In Manish Vyas’ Atma Bhakti, the magic of Bansuri, enchanting and hypnotic vocals, Indian harp, tanpura, Buddhist bells, devotional mantras and prayers, softly and beautifully combine to give a sense of overall peace and well being, as if being caressed by a loving touch. These pieces are an invitation to let go, to forget time and space, to decelerate from the outer world, fuse with existence… and simple just ‘be’.
Atma Bhakti was conceived in worship to the divine, inner and outer. This music evokes the vibrations of an ancient temple with echoing bells and prayers resounding distantly, transporting listeners to a state of inner peace, letting the ease of the sounds embrace their beings, while merging in a peaceful and effortless meditation.
Instruments: voice, bamboo flute, swar-mandal, tanpura, keyboards, bells and choir vocals
ATMA (mantra ‘mangalam’)
Mangalam or auspiciousness, related to the Goddess Durga suggesting “one whose touch brings bliss.” A mantra recited for the general well being of the creation all around us, wishing everyone happiness, peace, health and prosperity.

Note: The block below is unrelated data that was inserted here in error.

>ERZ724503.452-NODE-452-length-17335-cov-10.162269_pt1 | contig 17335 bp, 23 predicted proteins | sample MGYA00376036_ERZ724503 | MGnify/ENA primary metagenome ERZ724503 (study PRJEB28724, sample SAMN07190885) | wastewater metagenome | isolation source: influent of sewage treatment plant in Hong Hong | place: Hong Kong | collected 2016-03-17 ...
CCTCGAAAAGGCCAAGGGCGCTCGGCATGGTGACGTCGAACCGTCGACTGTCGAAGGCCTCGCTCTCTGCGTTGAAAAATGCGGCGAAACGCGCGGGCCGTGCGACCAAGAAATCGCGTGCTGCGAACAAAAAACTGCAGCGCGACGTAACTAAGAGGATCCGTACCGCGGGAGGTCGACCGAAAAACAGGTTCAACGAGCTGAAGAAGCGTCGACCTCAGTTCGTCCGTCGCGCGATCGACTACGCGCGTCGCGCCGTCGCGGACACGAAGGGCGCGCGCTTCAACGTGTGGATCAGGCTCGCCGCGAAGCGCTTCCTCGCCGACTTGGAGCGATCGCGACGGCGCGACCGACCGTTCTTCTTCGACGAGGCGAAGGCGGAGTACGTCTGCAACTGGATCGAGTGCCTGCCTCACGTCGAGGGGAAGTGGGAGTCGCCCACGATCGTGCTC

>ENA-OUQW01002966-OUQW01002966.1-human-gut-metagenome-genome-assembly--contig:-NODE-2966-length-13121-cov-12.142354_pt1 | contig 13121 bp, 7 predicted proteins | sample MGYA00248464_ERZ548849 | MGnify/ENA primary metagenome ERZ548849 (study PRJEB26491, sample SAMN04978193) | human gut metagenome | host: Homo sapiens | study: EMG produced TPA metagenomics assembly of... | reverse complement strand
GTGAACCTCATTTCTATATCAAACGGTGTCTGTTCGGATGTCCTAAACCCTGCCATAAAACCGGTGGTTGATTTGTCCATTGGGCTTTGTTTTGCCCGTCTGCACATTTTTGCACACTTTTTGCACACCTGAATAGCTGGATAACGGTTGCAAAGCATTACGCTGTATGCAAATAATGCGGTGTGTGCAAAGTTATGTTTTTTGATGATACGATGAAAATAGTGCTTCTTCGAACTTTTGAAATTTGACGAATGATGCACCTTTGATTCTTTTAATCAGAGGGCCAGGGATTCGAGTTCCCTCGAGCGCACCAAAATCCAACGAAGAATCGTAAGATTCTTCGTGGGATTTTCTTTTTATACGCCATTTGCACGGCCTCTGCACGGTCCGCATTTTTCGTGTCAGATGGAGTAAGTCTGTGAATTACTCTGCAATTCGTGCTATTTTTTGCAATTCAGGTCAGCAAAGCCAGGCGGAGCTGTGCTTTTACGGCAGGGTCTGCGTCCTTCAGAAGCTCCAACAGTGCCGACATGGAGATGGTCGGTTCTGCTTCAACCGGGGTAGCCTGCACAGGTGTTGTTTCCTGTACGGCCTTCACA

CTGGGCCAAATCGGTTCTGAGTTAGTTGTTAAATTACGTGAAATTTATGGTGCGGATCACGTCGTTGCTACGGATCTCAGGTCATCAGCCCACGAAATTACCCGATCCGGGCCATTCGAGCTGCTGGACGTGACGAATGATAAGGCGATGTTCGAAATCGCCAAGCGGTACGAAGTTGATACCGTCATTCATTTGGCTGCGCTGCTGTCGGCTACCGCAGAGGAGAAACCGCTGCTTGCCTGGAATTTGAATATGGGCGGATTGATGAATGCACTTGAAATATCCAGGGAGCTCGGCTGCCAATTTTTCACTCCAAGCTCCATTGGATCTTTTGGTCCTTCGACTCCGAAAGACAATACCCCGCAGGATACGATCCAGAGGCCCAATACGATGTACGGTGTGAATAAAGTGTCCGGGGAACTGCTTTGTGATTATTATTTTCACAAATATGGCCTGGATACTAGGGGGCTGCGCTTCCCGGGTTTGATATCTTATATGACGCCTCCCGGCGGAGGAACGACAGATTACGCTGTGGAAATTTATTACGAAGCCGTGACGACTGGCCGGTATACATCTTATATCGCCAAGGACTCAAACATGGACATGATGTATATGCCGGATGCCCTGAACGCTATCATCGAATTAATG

Mangalam Bhagavan Vishnum
Managalaya tano hari
All auspiciousness to God Vishnu
All auspiciousness to One who has Garuda as His ag
All auspiciousness to One who has eyes like the lotus owers
And auspiciousness to Hari
BHAKTI (mantra ‘shivaya namaha om’)
A mantra for God Shiva, of divine-love, grace and truth. The nature of the mantra is the calling upon the higher self and its recitation is considered food for the body and nectar for the soul.
Shivaya namaha om, shivaya namaha
Shivaya namaha om, namaha shivaya
Adoration to Shiva. Om.
A powerful prayer combining dierent mantras, sung in the style of the prayers heard in Hindu temples, where devotees pray, thank and invoke their deities for auspiciousness and protection.